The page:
Rear shocks on Jeep Cherokees (Real cherokee, the XJ, not some pansy grand cherokee or liberty) are secured on the top by a flattened bar with notches for the mounting bolts, which isn't very strong. A BPE is much stronger. An extra inch of shock length is also gained by moving the shock end further from the body, which can allow for a bit of lift (hint hint for the budget boost people) without the shocks being damaged by overextending.
What we are doing here is using rear sway bar brackets as BPEs, since they are plentiful and cheap, and many people have them already left over from removing their REAR swaybar. (Removing the front sway bar is VERY dangerous, and is generally discouraged in all modding communities. Only disconnect it on the trails if you need the extra flex, and reconnect it when on the road. There are plenty of stories of those who have died from removing it, and none from people who are glad it's gone on road.)
This instructable was inspired by RockLizard's Budget Boost
And is very similar to lunghd's howto
I sure didn't make this up, and I don't know who did, but I try to give credit where it is due.
Step 1: Remove Rear Shocks
Presoak all the bolts in penetrating oil. PB Blaster works well.
There is one lower bolt for each shock which can be accessed from the rear of the axle on the driver side, and the front on the passenger side, and two upper bolts on each side that will require the use of about 8 inches of socket extensions (a 1/2" socket will fit nicely because of the layer of rust, but I believe they are actually 13mm).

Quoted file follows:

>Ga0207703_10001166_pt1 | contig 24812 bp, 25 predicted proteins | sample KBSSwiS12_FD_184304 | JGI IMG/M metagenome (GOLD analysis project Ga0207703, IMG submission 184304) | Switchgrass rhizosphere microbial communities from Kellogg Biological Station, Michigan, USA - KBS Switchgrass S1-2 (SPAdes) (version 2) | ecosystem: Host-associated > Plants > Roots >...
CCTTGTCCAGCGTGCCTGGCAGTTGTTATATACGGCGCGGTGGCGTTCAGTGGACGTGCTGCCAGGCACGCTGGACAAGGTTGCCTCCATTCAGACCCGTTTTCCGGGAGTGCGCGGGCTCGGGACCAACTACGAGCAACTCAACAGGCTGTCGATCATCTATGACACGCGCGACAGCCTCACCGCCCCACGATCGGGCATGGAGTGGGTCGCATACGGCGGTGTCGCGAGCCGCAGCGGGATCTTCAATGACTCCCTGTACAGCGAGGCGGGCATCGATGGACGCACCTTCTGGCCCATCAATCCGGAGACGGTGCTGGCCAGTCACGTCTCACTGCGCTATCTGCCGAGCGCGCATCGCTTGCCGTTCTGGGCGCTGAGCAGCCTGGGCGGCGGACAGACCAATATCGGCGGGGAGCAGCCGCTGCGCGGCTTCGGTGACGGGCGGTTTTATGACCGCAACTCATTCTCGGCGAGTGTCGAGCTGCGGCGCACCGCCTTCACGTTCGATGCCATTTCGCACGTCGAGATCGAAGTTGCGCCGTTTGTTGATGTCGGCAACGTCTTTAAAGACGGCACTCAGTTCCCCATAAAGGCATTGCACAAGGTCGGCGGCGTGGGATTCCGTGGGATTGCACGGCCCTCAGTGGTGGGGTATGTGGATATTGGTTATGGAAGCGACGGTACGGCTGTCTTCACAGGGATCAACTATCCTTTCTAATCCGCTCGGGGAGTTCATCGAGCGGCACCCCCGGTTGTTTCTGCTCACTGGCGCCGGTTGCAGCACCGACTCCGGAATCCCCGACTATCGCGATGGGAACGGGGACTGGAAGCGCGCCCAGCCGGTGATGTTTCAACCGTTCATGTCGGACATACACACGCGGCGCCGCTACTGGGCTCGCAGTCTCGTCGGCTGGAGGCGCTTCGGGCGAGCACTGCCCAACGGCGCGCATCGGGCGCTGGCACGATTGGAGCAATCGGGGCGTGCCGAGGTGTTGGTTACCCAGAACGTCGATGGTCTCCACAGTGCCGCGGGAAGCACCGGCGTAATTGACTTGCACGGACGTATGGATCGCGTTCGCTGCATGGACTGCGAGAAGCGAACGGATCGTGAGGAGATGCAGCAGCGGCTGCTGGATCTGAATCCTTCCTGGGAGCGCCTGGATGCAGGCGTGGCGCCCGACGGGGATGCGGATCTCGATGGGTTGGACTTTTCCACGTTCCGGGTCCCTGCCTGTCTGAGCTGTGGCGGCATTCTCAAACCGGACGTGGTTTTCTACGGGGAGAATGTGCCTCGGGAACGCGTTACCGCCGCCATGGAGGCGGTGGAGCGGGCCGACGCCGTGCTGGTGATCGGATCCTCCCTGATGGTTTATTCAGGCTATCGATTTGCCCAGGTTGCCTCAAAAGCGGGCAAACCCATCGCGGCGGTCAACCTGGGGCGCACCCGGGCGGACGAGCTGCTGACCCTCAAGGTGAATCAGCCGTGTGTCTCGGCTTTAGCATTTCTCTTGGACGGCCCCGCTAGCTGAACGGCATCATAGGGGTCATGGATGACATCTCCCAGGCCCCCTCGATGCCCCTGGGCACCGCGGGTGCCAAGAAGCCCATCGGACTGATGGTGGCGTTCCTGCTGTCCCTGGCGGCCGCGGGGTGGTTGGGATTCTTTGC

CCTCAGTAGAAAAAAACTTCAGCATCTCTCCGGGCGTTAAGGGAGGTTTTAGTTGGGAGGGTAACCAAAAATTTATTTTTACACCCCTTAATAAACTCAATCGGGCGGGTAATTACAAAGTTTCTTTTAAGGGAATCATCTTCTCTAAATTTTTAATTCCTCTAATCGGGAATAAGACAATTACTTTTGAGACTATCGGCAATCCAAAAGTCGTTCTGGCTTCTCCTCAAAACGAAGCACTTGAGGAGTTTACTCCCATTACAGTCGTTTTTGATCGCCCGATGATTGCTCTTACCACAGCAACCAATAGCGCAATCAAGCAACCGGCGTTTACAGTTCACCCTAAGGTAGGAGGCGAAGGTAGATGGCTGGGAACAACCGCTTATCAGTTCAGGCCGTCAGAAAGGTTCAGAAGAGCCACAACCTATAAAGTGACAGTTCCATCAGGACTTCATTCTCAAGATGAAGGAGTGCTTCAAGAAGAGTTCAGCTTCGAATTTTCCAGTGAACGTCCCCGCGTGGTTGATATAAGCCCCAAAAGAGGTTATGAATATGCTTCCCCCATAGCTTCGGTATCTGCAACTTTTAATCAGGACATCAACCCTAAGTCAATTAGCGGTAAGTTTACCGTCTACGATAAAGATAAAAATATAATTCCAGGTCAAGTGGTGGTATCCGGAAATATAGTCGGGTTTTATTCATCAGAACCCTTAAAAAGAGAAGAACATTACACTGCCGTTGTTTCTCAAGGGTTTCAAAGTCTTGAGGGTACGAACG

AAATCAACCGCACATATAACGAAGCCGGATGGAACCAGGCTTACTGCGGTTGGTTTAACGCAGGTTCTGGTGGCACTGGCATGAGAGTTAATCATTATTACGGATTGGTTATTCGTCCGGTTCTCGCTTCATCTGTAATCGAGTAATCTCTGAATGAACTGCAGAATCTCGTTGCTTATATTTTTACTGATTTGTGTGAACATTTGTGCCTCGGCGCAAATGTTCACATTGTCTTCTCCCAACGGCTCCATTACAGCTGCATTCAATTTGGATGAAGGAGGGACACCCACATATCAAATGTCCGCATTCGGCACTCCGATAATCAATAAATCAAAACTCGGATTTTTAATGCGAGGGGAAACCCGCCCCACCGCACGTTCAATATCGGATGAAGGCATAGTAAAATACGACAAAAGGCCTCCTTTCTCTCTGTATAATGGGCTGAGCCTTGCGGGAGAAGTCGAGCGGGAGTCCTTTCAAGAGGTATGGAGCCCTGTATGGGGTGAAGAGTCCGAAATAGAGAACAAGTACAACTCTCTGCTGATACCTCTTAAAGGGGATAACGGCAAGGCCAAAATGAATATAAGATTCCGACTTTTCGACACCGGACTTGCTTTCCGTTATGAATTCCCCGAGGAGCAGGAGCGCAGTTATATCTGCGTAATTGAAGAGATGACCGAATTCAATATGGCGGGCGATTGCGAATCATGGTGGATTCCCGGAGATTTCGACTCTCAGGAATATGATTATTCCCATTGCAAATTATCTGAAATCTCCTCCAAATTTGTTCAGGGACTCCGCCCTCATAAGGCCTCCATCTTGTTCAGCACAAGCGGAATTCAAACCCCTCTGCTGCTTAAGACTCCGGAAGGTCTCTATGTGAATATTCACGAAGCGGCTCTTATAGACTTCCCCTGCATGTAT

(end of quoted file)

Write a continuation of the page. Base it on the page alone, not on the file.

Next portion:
You will have to use a breaker bar to get the bolts loosened (and impact wrench may be a bad idea, as it could break the welds holding the upper nuts in place. If that happens, don't panic, just google broken upper shock mounts and you should be able to find some solutions)
If your shocks look and feel good (they should re-expand when compressed), and you are under 3 inches of lift, you may be able to reuse them with the stock barpin pressed out. If they look like mine, or you are running more lift, you will want new ones. I'm now using rear shocks from a jeep commanche, which are 3 inches longer than stock for my 2.5" lift. Commanche shocks also do not come with a barpin, so one less thing goes to waste.
Step 2: Put the BPE Together
Unbolt the swaybar link from the swaybar bracket. Chuck the link wherever you prefer to have useless crap pile up.
Insert upper shock loop into the swaybar braket (now BPE)
With a washer on each side, bolt the shock into the BPE
Step 3: Mount the Shocks
Hold the BPE up to the original upper shock mount holes and insert both of the original bolts. Alternate tightening them, and try to keep them centered on the BPE.
Bolt the lower shock end to the lower shock mount.
Done. Put the wheels back on (if you took them off), bounce the jeep up and down a few times, and make sure it all looks good. Enjoy your extra shock length and strength.